Why digital transformation is a matter of survival
As new competitive realities emerged during the pandemic, many companies embraced digital transformation. Most adopted tools such as Teams, digital payments, and marketing automation to improve productivity.
However, digital transformation can’t be viewed in an incremental, linear fashion. Siebel founder Thomas Siebel refers to digital transformation — the confluence of cloud computing, big data, artificial intelligence, and the internet of things (IoT) — as a “mass extinction event.”
Entire industries and businesses will either adopt these technologies or be eliminated.
By reaching critical mass, the interconnectivity of billions of devices will drive the value created through big data and advanced analytics.
The bridge we must cross is from levering technology to improve service or reduce cost, to utilizing digital transformation to redefine our core product in a way that creates new demand and drives enterprise value.
Consider the case of an orange farmer. His core product has been found in nature for thousands of years and is a commodity.
What if the seeds he uses to grow oranges could be selected for ultimate flavor and yield by AI, planted and picked by autonomous vehicles, harvested at the ideal time based on moisture, heat, sunlight detected by IoT sensors, and sold at the highest market price based on advanced analytics?
While the product may be ostensibly the same, the grower would be far more competitive and profitable and would deliver a superior product using tools that are already commercially available today.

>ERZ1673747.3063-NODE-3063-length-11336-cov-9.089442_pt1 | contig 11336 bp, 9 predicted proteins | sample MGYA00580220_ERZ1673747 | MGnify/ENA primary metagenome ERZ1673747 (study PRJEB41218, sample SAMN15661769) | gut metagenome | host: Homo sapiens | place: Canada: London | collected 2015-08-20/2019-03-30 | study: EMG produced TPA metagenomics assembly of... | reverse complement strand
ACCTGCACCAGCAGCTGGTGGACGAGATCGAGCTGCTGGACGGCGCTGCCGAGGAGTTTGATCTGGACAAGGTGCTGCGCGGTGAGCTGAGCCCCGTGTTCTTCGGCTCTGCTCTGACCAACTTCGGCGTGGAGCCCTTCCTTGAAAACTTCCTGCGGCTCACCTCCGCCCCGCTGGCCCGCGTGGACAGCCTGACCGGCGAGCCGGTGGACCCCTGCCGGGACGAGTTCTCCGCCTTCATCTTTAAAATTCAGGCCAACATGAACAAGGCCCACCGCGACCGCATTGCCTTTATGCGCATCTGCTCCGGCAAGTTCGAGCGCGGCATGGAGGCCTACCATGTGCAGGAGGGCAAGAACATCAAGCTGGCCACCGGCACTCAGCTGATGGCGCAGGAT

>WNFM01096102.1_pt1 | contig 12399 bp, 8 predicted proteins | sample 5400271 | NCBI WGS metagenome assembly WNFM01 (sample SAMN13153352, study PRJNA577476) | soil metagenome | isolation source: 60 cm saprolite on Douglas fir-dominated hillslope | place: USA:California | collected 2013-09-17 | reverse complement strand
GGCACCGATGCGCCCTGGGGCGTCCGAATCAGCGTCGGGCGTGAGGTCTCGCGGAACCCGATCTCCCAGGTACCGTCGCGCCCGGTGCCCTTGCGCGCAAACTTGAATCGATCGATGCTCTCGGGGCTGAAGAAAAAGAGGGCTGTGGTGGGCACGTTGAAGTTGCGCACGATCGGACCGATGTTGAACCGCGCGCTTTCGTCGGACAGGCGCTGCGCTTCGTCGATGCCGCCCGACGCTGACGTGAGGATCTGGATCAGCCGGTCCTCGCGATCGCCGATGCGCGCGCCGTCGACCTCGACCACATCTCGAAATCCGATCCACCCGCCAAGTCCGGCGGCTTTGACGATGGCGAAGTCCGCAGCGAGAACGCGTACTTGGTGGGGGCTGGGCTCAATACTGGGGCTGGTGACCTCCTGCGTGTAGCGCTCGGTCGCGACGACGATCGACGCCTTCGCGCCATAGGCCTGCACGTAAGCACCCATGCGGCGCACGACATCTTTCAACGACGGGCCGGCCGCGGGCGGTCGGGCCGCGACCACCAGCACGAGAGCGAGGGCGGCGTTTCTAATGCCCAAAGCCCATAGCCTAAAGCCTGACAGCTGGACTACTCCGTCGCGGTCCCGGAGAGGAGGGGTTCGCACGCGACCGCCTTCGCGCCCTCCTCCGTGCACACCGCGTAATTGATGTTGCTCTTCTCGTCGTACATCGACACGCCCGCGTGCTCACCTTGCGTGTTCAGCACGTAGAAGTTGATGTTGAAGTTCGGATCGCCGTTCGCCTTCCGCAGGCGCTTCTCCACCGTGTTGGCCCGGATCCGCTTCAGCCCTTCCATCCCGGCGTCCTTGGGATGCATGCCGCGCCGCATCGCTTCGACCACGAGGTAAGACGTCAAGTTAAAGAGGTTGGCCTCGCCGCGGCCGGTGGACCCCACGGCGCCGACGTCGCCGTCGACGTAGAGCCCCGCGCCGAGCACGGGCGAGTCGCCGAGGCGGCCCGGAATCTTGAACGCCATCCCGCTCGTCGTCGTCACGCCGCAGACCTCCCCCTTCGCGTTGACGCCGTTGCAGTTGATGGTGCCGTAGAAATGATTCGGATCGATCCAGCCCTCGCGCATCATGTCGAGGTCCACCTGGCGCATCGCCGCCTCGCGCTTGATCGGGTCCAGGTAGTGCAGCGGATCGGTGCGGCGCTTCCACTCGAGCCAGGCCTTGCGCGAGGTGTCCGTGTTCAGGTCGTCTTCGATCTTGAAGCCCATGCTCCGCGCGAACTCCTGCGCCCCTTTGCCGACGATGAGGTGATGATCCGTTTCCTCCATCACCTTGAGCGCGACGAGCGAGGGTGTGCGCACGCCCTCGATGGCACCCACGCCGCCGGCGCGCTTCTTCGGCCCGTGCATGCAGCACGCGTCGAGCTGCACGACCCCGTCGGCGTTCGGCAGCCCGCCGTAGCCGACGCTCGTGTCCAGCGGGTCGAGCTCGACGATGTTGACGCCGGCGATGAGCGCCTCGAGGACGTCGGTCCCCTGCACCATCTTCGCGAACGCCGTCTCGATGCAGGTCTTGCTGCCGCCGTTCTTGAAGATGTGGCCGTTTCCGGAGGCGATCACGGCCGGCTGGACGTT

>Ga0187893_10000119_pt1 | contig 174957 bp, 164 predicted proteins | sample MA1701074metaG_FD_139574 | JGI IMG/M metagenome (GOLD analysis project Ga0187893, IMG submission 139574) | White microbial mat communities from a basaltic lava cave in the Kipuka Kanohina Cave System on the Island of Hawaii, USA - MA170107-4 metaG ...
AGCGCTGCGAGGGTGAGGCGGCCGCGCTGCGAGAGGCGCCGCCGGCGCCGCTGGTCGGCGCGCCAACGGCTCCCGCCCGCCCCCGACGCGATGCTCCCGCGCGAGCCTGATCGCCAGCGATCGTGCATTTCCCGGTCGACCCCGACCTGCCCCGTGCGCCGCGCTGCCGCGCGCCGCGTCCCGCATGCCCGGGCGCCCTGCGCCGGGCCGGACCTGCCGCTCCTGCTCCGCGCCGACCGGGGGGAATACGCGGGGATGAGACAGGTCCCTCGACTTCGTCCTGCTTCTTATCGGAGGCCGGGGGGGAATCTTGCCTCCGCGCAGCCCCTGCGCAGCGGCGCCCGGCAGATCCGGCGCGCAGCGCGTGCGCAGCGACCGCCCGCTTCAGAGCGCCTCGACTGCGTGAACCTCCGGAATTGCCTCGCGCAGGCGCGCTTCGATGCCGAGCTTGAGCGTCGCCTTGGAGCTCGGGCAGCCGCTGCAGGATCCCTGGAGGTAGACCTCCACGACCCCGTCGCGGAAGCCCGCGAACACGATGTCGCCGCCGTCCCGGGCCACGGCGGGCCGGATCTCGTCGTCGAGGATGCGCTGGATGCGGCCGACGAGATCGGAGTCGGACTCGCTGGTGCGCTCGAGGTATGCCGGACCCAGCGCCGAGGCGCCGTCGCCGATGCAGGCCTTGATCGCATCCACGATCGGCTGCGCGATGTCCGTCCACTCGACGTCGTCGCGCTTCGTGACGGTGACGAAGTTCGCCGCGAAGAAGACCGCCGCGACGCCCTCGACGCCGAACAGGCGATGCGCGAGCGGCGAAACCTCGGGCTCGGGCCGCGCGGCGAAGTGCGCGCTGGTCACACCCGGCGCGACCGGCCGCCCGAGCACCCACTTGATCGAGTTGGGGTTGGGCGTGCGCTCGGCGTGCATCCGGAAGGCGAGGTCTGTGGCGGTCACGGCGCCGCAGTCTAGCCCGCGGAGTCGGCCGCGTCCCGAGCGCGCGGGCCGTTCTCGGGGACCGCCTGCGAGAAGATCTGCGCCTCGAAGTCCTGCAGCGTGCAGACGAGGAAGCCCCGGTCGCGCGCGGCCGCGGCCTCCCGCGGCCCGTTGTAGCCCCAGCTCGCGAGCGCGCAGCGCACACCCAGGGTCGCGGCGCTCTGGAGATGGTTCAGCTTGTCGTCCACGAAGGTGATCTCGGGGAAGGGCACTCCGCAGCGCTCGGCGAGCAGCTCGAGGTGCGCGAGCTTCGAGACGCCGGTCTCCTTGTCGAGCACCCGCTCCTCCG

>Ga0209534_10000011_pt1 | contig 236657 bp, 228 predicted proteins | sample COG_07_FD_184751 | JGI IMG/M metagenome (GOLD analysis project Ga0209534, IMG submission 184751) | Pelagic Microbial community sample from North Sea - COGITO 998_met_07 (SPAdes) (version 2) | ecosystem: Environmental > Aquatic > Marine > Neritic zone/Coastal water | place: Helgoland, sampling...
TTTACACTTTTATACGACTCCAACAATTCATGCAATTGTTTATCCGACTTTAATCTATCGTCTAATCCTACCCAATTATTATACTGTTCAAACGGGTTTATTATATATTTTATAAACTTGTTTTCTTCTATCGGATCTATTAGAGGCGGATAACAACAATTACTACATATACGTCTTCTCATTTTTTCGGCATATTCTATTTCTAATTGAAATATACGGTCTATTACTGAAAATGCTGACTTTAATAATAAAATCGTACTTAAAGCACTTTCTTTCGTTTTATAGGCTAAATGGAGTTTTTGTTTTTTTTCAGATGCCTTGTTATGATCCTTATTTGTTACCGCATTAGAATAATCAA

We must leverage these tools now, or face the consequences. Here are 4 ways digital transformation is taking form:
1. Cloud computing is a shared pool of configurable hardware. i
In recent years, cloud solutions have become more “virtualized,” enabling greater hardware efficiency.
As a result, leading providers such as Amazon Web Services (AWS) have been successful in compartmentalizing their solutions in the form of hybrid clouds (a combination of on-premise infrastructure and public cloud), which offer greater security, agility, and speed.
Cloud computing costs have dropped over 60% in the last two years. While cloud computing is the host of digital transformation, our understanding of it is only scratching the surface.
Metcalfe’s Law dictates that the power of any network is the square of the devices sitting upon it. That is, as IoT devices and networks are combined with other networks, they become infinitely more powerful.
For example, the integration of CRM and ERP systems makes each of them much more valuable.
When Facebook started at Harvard, its value was contained, but when it spread to other schools (network effects), its power was unleashed.
2. Artificial intelligence is the simulation of human intelligence processes by machines. ii
Artificial intelligence (AI) will either amplify America’s standing as an economic superpower, or it will allow China to propel ahead of us.
As pseudo-government-controlled companies operate there, Chinese companies could gain a foothold on AI technologies. Siebel points to the following commercial use cases of AI:
- Financial services: Fraud detection, credit analysis, and scoring, loan application review and processing
- Healthcare and medicine: Medical image diagnosis, automated drug discovery, disease prediction, genome-specific medical protocols, preventative medicine
- Manufacturing: 3D customization, inventory optimization, predictive maintenance, quality assurance
- Oil and gas: Predictive oilfield and well production, well production optimization
- Public safety: Threat detection